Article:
If Amtrak's efforts to select the right technology for a new fleet of high-speed passenger trains can be likened to the race between the tortoise and the hare, then it was the prototypical hare that arrived in Baltimore yesterday.
The German-made InterCityExpress (ICE), was unloaded from the Wallenius Lines' cargo ship, the Faust, at Dundalk Marine Terminal yesterday afternoon for a six-month technical trial and demonstration for Amtrak.
Timed at speeds of up to 250 mph on a European test track, the aerodynamic ICE looks like a space shuttle with its wings clipped: a sleek, white-with-a-red-racing-stripe guided missile of a train.
Last October, the same pier in Dundalk was the entry point for the X2000, the Swedish-made high-speed tilting train that wowed Metroliner customers during recent service trials and is currently touring the United States.
But where the X2000 won fans for its tortoise-like smarts (tilt technology allowed it to take turns fast; top speed on straightaways was a relatively tame 135 mph), the ICE is all muscle. No tilting, just higher speed through greater horsepower.
"It's a trade-off between gross speed and flexibility," said Edward J. Lombardi, Amtrak's manager of performance and tests. "We are going to look at a train with a much higher capability of speed."
At stake in the debate over railroad technology is a $450 million contract to build 26 sets of high-speed passenger trains for Amtrak to run along the Northeast Corridor between Washington and Boston. The new trains will operate at 150 mph compared with a top speed of 125 mph on current Metroliners.
Unlike more exotic technologies such as magnetic levitation, which allows trains to zip along at 300 mph on a cushion of air, the steel-wheeled, electric-powered trains like the ICE and X2000 can run on the corridor's existing track.
That's a distinct advantage for budget-conscious Amtrak. A prototype Maglev system that advocates want to build between Washington and Baltimore could wind up costing $1 billion.
The ICE train that rolled out of the Faust's hull yesterday was composed of two engines, a 50-seat dining car and five coaches -- one first-class, three second-class and a coach-class with a conference room. There are telephones, a fax/copier machine and headphone outlets with three audio channels. Some seat backs come with video screens.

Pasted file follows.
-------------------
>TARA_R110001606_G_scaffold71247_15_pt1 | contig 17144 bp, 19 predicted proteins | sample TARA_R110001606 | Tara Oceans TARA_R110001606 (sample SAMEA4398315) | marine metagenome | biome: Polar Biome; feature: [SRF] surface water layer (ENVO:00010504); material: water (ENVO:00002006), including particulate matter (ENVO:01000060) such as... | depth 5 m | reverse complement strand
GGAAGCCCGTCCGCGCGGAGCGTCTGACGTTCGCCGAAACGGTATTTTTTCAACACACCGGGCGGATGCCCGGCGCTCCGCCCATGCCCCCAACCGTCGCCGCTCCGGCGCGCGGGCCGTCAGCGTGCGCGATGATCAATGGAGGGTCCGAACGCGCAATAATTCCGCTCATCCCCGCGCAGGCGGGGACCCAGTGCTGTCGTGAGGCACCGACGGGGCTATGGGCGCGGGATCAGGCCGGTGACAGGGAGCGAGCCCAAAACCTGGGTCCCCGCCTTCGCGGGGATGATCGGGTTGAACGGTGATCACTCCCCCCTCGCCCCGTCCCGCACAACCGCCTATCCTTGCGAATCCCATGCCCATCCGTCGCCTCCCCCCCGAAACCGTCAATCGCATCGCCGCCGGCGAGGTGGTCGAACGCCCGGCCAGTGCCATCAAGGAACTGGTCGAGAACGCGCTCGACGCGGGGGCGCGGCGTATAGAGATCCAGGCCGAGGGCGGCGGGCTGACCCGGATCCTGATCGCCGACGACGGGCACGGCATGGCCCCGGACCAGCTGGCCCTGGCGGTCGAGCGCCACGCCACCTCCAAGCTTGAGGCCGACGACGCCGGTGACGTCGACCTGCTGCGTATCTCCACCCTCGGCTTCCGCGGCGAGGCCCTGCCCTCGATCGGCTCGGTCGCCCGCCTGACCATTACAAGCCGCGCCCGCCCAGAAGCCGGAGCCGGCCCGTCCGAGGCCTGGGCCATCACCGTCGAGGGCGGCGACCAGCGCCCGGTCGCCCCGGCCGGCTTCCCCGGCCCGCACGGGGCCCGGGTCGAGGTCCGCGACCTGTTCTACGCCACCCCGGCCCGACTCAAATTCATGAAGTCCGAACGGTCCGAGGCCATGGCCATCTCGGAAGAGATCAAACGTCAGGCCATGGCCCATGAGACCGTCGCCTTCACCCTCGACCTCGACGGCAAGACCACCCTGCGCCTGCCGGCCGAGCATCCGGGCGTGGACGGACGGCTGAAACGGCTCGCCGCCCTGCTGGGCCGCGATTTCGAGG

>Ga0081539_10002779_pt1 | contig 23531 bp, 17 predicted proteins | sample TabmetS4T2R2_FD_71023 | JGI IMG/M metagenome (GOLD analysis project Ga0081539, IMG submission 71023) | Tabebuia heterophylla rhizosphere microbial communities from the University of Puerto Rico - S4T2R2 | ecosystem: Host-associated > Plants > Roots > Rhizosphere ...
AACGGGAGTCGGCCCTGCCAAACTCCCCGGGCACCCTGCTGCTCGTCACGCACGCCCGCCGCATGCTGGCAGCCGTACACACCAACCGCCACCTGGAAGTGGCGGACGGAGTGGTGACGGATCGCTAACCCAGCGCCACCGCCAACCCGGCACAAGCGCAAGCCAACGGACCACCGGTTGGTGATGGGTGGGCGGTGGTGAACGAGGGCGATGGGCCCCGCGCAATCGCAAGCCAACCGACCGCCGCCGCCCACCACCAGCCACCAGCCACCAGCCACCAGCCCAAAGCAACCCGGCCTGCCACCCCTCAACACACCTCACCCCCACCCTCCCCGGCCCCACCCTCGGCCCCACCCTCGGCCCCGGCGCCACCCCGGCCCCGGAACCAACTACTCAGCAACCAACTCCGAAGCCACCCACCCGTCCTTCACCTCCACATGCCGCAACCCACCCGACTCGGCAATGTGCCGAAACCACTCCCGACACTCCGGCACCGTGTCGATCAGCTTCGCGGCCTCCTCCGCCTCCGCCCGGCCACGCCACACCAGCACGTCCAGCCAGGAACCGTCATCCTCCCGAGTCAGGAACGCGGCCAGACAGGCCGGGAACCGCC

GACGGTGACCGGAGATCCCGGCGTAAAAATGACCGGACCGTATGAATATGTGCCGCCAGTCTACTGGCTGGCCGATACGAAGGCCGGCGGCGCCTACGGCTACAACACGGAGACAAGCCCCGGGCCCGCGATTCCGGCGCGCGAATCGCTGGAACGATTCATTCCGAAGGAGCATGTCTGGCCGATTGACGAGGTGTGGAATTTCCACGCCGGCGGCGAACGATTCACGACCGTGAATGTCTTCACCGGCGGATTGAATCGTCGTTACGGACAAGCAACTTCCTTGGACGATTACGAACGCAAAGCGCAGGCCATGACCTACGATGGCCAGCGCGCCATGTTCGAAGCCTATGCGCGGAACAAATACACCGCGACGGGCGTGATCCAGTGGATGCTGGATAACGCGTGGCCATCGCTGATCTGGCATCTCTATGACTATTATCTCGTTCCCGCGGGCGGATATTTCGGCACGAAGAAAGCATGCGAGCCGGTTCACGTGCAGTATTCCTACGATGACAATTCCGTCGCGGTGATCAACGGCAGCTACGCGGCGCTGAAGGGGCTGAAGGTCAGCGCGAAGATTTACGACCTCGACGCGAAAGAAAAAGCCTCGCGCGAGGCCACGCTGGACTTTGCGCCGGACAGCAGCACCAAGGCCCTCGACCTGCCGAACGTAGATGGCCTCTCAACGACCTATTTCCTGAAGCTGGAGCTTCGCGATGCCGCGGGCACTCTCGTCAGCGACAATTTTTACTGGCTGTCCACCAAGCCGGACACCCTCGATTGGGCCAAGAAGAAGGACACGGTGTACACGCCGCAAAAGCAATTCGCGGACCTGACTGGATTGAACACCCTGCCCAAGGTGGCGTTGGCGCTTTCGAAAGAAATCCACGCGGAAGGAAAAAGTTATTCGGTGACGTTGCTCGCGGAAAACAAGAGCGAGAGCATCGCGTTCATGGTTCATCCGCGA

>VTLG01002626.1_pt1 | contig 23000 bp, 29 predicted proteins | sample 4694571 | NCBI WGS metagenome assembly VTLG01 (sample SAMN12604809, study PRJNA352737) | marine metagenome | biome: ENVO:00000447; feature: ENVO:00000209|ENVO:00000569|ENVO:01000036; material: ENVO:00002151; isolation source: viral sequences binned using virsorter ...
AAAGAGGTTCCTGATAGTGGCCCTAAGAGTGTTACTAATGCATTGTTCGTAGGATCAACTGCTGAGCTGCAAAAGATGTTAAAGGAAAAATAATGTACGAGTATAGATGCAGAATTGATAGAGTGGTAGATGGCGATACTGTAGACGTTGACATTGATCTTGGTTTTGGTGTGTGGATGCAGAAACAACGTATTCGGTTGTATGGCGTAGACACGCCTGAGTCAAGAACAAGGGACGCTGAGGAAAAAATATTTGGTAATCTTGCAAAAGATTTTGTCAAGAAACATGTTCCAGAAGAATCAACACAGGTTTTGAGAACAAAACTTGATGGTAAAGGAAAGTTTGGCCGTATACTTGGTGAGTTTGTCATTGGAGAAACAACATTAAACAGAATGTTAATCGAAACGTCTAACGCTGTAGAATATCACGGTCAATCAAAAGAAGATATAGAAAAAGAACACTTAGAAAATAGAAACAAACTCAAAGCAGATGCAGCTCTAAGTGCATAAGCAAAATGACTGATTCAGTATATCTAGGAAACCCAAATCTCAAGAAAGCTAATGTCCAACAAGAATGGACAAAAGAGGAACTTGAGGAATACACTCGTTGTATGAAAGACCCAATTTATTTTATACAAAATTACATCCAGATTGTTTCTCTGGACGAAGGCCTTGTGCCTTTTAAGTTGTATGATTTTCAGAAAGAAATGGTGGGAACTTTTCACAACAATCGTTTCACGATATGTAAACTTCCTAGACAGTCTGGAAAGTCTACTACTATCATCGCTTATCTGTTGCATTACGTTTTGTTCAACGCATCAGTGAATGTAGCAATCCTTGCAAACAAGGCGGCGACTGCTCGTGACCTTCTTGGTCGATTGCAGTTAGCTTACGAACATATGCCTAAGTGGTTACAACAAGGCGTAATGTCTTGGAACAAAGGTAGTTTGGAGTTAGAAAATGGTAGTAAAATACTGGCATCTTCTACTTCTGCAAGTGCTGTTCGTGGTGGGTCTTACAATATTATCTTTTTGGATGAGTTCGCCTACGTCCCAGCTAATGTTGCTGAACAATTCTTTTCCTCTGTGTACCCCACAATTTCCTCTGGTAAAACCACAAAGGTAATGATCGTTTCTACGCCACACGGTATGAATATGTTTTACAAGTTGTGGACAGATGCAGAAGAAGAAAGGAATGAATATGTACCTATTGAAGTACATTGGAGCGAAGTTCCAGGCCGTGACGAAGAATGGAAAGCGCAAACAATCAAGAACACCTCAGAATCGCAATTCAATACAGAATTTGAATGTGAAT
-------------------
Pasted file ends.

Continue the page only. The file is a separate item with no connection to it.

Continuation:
The ICE is scheduled to undergo technical trials next month and begin a two-month national tour of public displays in August. The train will be placed in Amtrak's Washington-to-New York Metroliner service, which includes Baltimore, from October to December.
Previously in use in Germany, the train is being leased from GermanRail by Siemens Transportation Systems Inc. and AEG Westinghouse Transportation Systems Inc., both U.S. subsidiaries of German corporations.
Jimmy D. Morrison, Siemens' vice president, said that if the two companies were to win the contract, the trains would likely be assembled in this country and many of the components would be U.S.-made.
Siemens, which has manufactured light rail and subway cars for VTC use in the United States, has also produced tilt technology for use in a slower Italian-made train that is currently in use in Germany, Mr. Morrison said.
"We have the capability of doing whatever Amtrak wants," he said.
Train enthusiasts had hoped the ICE would challenge the U.S. passenger train speed record of 170 mph, but Amtrak officials have decided not to pursue it, Mr. Lombardi said. Instead, they are asking the Federal Railroad Administration to allow them to test the ICE at 160 mph with nobody aboard and demonstrate it to paying customers at up to 140 mph.
The X2000 sliced 20 minutes off the two-hour, 35-minute run from Washington to New York during its Metroliner runs and the faster-accelerating ICE could shave another five minutes. That may not seem like a lot, but high-speed rail proponents believe any minute saved below three hours can lure business travelers away from short-hop airline flights.
The European trains are also more accommodating to passengers than a typical Amtrak coach. If the X2000's interior resembled an IKEA showroom with light tones and bare wood, then ICE's luxurious marble and brass dining car suggests the Orient Express.
"The press cares about speed, but the most stunning thing about the X2000 and the ICE is that they have the feel of a next generation of trains," said Ross Capon, executive director of the National Association of Railroad Passengers. "They don't rattle; they're tight. They have qualities we associate with a modern airliner, not Amtrak."